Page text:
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The Earliest Names

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William and His Book

What's in a Name

The majority of European surnames or family names come from geographical locations or terms, occupations, relationships, or an individual's unique characteristics or physical appearance.

After the Normans had dominated England for several decades, William decided to document the population he had come to control. From this early census report came the Domesday Book, which is one of the earliest records we have of names and naming trends.

As could be expected, thanks to the Norman tradition, the names that were listed showed a reliance on a small group of names for each gender, as well as a strong preference for specific names within each group. Most of society at the time relied on a select list of 20 names for each gender, with Henry, John, Thomas, Richard, Robert, and William accounting for four fifths of the male population; Agnes, Alice, Cicely, Elizabeth, Helen, Isabel, Joan, Matilda, and Margaret accounting for the majority of the women.

In the generations following William's arrival, Norman names continued to replace the English, with Alice, Margery, Maud, Muriel, Olive, and Emma finding favor for girls; William, Richard, Robert, Henry, Hugh, and Ralph became popular for boys.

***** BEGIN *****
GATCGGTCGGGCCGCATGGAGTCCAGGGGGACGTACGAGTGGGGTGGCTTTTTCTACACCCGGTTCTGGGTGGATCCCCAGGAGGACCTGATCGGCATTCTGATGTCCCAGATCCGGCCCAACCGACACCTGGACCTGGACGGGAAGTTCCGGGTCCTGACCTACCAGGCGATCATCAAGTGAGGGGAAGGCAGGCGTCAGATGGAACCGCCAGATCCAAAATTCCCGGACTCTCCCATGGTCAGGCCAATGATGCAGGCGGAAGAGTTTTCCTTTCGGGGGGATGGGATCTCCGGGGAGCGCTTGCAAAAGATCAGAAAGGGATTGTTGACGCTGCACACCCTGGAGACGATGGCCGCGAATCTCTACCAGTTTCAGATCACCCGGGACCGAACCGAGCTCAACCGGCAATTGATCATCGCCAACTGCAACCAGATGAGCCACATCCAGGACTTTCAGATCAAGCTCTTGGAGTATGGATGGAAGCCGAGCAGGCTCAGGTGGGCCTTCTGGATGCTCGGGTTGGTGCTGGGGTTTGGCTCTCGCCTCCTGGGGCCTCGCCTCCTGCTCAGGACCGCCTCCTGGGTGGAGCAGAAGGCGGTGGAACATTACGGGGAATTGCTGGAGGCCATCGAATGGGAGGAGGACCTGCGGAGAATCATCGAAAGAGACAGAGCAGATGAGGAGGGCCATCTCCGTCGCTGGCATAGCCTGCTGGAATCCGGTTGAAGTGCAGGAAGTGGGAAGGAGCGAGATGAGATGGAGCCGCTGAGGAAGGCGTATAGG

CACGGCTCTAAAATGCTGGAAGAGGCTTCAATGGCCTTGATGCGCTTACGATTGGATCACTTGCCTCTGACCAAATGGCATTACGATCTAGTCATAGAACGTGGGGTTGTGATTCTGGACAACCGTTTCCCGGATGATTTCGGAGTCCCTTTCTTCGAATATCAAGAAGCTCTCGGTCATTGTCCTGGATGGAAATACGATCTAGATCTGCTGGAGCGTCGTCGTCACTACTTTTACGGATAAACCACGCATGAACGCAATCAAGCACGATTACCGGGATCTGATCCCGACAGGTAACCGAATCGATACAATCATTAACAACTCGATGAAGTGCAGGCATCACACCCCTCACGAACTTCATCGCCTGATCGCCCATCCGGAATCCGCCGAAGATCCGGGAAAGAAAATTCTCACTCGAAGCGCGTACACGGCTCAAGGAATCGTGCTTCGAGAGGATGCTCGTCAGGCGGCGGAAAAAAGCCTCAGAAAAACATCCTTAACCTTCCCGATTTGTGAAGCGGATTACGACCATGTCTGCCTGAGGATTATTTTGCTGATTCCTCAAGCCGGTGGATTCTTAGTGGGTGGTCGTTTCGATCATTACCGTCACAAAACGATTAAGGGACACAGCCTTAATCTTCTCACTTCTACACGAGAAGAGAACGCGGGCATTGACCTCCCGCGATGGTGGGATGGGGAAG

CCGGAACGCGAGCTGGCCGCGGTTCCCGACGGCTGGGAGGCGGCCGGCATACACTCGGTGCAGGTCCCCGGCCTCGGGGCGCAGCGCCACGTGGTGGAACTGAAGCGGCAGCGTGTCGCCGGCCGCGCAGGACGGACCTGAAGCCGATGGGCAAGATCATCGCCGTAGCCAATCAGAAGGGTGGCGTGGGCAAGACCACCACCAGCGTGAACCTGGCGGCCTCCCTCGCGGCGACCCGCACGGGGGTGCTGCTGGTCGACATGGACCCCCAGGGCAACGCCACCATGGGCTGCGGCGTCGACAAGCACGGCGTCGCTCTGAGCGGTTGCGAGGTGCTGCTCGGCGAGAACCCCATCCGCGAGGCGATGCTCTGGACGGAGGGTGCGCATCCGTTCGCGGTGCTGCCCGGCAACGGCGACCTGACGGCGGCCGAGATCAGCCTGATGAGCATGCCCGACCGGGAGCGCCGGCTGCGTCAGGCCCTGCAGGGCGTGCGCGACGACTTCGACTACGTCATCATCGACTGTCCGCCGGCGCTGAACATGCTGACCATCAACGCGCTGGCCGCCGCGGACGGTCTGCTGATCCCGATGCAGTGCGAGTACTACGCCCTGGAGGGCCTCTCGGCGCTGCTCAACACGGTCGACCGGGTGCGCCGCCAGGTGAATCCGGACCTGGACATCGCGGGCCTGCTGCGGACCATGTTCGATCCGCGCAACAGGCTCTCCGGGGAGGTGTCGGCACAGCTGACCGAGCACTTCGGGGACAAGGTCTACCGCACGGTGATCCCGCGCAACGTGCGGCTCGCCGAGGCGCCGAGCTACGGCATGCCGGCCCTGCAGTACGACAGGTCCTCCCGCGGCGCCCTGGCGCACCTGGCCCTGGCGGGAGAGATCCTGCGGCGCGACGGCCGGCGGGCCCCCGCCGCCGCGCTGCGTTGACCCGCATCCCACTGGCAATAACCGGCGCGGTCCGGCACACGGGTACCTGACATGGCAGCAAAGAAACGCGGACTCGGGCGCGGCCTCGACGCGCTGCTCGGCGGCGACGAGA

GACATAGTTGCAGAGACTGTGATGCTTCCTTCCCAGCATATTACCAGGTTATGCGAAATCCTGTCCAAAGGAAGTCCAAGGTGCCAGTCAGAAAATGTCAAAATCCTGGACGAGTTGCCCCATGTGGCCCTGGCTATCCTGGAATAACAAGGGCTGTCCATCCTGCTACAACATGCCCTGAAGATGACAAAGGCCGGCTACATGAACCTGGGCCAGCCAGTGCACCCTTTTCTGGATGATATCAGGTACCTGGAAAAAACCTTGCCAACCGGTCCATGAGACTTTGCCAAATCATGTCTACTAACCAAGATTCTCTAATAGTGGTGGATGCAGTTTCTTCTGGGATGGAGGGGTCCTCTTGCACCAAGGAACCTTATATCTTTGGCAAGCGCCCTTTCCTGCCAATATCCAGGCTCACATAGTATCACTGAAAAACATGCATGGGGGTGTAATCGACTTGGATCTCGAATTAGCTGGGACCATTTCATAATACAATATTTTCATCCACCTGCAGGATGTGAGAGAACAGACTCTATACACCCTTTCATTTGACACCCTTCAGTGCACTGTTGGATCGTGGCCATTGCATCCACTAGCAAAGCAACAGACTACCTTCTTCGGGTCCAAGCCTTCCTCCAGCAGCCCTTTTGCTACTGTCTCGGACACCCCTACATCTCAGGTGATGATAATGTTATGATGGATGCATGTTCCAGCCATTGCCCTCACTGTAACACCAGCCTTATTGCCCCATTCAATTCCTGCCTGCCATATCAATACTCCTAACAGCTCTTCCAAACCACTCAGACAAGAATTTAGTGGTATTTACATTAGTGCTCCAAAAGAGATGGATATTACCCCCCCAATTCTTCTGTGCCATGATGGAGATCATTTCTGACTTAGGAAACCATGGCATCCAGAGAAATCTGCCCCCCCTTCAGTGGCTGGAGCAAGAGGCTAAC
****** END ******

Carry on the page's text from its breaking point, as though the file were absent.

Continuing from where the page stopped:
Onward Christian Names

Alphabet Soup

A Christian name refers to the name given at baptism. In the early Christian Church, the Christian name was added to a person's original name. The terms “first name” or “given name” are often used when referring to Jewish or other non-Christian names.

The next major change in naming would be driven by the Christian Church nearly a century after William came to England. The church had long urged parents to select names of saints or martyrs for their children, believing that using such names would place the bearers under their namesake's protection. However, such advice was largely ignored until the thirteenth century, when the spread of Christianity lead to many converts taking new Christian names when they were baptized.

Saint names—Peter, John, James, Anthony, Paul, and others—began being used in greater frequency for boys. For girls, Mary, Anne, Elizabeth, and Catherine became popular.



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Excerpted from The Complete Idiot's Guide to Baby Names © 1999 by Sonia Weiss. All rights reserved including the right of reproduction in whole or in part in any form. Used by arrangement with Alpha Books, a member of Penguin Group (USA) Inc.

To order this book visit the Idiot's Guide web site or call 1-800-253-6476.


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